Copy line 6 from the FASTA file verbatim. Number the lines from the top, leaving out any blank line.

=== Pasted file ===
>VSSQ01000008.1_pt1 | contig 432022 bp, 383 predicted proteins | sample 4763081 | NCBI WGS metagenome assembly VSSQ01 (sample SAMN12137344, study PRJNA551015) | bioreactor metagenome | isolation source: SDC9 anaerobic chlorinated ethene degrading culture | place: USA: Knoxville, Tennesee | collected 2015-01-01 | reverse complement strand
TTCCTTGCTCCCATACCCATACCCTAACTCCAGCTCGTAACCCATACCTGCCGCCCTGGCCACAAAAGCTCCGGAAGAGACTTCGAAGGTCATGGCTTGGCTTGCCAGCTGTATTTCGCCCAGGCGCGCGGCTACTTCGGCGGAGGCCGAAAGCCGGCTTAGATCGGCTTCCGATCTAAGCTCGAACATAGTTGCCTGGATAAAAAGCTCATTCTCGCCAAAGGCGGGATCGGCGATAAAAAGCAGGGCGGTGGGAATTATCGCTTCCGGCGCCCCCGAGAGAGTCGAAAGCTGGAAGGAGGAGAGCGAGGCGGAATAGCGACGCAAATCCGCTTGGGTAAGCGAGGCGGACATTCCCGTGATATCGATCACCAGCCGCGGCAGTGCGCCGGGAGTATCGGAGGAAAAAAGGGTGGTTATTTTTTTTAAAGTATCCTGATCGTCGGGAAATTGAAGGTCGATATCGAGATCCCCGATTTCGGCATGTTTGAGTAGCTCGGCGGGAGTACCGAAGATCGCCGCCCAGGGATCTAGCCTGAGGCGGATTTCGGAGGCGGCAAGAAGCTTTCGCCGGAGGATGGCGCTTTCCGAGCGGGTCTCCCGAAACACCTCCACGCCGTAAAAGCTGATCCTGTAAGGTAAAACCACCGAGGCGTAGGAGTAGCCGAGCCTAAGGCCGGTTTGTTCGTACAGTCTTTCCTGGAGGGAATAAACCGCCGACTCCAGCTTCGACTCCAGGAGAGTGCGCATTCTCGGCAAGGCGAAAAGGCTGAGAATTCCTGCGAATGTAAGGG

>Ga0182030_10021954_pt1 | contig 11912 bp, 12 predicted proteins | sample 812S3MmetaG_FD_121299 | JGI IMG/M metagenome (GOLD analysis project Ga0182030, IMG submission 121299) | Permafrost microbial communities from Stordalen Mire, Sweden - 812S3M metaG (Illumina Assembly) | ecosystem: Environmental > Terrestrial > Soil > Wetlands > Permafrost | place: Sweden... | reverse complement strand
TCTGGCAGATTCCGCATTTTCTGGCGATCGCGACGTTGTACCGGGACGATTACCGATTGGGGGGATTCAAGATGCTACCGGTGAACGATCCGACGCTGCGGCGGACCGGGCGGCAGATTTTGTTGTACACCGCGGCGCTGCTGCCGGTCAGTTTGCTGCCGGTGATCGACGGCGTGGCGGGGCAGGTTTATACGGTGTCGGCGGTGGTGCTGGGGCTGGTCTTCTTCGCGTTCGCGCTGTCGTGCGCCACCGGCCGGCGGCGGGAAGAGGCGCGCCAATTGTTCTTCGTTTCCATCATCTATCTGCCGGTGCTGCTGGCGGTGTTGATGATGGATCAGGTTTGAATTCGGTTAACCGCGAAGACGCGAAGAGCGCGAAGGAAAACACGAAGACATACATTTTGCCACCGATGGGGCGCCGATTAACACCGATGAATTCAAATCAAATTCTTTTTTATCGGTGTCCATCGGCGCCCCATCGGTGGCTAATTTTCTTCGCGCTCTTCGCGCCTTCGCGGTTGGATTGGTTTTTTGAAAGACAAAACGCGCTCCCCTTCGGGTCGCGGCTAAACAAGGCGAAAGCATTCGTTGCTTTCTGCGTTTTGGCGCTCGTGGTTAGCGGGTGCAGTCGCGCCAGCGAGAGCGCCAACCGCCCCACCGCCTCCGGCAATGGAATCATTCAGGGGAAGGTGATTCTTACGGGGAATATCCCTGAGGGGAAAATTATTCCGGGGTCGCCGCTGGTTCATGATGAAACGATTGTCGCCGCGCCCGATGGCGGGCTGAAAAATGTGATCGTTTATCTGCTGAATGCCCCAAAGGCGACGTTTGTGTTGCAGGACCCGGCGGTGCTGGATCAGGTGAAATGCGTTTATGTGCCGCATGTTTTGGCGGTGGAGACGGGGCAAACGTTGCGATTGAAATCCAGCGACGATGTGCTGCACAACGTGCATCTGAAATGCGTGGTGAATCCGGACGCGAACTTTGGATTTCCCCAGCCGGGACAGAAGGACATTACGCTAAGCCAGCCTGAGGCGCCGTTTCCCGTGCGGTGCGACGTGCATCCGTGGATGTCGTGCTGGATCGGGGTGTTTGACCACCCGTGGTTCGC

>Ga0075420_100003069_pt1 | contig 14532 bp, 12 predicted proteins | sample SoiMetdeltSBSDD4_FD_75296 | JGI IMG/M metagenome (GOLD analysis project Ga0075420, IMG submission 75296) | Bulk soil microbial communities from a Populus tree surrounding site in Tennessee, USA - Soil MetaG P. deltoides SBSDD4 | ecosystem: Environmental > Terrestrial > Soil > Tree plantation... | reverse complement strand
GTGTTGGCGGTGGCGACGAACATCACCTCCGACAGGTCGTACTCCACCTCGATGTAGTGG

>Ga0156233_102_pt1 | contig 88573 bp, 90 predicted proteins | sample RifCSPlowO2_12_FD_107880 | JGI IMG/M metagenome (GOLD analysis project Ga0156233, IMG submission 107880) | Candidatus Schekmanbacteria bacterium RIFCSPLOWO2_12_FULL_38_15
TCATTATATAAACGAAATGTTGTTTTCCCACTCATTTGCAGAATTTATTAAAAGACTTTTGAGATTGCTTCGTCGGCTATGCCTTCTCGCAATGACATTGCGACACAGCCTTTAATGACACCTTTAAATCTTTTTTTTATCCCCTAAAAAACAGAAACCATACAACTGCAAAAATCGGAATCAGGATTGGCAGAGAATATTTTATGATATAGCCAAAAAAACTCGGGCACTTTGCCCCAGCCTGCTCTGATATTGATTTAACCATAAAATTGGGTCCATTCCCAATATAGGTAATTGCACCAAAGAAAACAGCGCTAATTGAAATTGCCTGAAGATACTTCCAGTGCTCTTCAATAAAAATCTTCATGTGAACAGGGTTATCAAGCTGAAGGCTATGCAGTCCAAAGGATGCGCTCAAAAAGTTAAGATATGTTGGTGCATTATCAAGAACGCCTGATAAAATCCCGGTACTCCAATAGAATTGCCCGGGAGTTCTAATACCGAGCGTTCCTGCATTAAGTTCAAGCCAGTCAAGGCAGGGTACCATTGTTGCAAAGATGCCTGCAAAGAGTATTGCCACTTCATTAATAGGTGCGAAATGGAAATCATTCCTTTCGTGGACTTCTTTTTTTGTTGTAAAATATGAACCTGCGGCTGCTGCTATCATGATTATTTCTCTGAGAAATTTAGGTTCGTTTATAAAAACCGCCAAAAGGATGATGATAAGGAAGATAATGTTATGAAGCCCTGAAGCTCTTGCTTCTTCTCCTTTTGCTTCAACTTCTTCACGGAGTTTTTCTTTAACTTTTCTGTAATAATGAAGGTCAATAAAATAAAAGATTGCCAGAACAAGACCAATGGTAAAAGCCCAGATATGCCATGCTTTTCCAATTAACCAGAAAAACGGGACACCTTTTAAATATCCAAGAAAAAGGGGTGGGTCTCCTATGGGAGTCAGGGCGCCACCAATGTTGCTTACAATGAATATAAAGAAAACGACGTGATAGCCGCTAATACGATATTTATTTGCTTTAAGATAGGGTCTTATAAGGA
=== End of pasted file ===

GTGTTGGCGGTGGCGACGAACATCACCTCCGACAGGTCGTACTCCACCTCGATGTAGTGG